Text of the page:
Sunday, January 18, 2009

way, way, way too late for that, bushies

I was hoping that de facto President George W. Bush would fade away after Barack Obama takes the oath of office on Tuesday. Instead, we see that he wants to do more with his post-de-facto-presidency than just have a stupid "I love me", supporter-and-energy-company paid, presidential library.

Seems he wants to establish a "Freedom Institute." Said institute will, according to Bush's former counselor and permanent lackey Dan Bartlett, allegedly "become an incubator of ideas, discussion and debate about the issues that were front and center during his presidency, including the controversy. The idea here is to have a place where that debate can continue."

Somehow, I doubt that. Bush hardly tolerated dissent within his Administration, at least not on the topics he was actually paying attention to. I don't see him exactly opening up to Michael Moore or Paul Krugman, etc, to "debate" Bush's appalling record. It will be a center for hagiography centered on St George of Texas (the Younger). And you know what, I bet that "torture" and "Katrina" and "firing US attorneys for being insufficiently partisan" and "shredding our civil liberties" and "ignoring the warnings before 9/11" will be nowhere to be found.

And now for a real laugher. Mark Langdale, an old Bush Texas crony who got to be Ambassador to Costa Rica (clearly running a string of hotels is adequate training for the job of diplomacy in the Bush regime), is president of the George W. Bush Presidential Library Foundation.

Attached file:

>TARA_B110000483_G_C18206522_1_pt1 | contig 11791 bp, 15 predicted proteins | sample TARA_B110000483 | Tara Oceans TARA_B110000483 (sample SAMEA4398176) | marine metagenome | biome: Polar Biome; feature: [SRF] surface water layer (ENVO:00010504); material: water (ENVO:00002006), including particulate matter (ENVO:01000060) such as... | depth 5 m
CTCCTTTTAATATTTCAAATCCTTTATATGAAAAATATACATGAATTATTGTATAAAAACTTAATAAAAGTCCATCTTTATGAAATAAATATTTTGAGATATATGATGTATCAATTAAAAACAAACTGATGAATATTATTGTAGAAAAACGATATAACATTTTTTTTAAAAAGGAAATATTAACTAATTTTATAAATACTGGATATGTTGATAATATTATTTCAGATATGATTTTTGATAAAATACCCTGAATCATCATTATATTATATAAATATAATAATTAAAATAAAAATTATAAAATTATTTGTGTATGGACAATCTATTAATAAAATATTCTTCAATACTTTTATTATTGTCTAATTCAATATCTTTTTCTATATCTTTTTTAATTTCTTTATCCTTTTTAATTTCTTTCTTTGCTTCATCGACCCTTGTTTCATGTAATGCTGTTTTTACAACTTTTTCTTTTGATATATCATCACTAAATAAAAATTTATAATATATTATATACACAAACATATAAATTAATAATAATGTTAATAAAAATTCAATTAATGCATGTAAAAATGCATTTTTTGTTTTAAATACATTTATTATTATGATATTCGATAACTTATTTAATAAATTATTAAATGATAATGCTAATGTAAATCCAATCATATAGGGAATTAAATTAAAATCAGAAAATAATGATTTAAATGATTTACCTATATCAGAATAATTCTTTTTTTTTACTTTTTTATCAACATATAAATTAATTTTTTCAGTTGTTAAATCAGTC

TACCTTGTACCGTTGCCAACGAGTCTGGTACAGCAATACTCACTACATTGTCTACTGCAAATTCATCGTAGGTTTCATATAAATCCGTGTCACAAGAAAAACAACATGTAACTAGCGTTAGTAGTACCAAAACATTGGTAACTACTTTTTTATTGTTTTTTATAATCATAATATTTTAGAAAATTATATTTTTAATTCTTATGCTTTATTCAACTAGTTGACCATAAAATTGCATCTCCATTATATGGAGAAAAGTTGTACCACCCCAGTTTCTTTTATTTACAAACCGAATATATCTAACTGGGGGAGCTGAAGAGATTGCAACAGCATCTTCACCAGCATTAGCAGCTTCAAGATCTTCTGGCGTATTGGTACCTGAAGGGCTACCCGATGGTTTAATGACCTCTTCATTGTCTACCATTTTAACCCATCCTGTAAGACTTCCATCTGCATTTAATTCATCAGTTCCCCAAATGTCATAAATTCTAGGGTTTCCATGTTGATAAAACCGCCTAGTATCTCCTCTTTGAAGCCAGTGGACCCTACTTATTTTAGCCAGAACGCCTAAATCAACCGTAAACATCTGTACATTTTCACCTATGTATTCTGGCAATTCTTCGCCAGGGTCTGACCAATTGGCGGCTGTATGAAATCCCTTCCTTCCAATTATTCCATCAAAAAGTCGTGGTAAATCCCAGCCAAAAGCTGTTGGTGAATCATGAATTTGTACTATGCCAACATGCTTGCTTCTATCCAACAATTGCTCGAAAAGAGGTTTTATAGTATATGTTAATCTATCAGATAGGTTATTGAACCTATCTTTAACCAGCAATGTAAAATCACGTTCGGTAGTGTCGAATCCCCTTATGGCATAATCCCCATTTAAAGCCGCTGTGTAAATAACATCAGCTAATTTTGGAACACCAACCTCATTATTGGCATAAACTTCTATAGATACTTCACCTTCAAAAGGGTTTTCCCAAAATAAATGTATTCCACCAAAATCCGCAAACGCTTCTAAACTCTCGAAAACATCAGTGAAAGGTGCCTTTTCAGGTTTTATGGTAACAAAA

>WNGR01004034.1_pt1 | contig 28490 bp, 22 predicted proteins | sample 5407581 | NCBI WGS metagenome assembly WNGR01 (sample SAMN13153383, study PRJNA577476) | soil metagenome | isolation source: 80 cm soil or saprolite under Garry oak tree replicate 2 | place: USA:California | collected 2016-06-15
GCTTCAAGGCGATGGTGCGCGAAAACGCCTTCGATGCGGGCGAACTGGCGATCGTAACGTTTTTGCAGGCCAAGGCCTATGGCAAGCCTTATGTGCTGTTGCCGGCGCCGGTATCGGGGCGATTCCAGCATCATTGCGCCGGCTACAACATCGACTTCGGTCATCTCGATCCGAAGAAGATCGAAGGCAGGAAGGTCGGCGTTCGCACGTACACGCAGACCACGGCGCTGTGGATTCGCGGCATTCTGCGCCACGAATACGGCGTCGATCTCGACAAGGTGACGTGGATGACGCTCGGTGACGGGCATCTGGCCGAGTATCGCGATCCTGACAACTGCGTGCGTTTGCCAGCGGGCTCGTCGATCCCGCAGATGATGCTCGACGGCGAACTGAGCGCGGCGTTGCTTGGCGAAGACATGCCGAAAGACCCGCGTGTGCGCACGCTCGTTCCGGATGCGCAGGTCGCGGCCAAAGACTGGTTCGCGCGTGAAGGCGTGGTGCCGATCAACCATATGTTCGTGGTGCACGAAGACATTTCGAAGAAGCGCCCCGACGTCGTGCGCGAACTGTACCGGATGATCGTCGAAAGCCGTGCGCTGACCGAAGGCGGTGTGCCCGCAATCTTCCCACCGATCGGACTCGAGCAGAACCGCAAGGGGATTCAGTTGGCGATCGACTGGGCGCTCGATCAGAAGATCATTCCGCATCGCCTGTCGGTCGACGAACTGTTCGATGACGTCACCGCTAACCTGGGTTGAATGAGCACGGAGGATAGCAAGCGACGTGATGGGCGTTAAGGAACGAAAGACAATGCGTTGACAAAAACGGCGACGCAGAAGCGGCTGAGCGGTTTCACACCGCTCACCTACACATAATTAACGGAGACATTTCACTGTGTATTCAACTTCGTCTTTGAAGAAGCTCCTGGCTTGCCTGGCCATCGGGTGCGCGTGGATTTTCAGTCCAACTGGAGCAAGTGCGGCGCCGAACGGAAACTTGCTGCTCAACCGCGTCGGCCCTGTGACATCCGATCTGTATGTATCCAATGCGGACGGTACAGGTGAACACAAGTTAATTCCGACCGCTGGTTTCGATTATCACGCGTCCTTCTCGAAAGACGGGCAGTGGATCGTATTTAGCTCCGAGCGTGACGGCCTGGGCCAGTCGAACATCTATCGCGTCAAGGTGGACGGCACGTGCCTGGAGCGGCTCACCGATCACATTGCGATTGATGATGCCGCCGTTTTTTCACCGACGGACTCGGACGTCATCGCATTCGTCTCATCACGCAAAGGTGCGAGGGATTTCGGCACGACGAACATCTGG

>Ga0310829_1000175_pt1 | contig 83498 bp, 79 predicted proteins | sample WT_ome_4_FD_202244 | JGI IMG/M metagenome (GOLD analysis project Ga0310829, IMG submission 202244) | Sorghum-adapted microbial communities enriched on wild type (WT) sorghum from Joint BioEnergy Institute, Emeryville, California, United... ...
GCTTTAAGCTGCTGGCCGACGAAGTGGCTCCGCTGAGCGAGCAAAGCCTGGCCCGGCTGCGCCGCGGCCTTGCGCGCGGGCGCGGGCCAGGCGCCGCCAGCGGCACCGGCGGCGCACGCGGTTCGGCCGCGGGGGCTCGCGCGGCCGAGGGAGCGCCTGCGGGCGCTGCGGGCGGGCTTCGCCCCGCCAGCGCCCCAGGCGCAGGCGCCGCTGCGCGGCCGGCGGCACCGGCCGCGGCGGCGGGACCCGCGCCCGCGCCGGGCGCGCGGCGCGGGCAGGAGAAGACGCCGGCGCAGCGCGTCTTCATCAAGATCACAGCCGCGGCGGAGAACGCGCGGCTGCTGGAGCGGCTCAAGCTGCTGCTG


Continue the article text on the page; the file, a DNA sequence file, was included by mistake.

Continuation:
And Langdale, apparently keeping a straight face, said this "policy" institute ("policy" being Bush-talk for self-serving asskissing suck-upism) will be "a place where you're trying to advance effective policy solutions above a partisan level. "

Well WHY the HELL did Bush wait till AFTER his misbegotten Presidency to try to advance effective policy solutions above a partisan level? I mean, isn't that just a little bit late? If Bush and his boss Dick Cheney and his senior minions Rumsfeld, Rice, Gonzales, and the rest had advanced effective policy solutions above a partisan level, Bush wouldn't have a sub-30% approval rating. If they had advanced effective policy solutions above a partisan level, Bush would be a revered beloved President who could look forward to his retirement.

Instead, this is one more step in trying to airbrush history. The best defense against being deemed a failure by history is to be effective. Bush had his chance. He failed.


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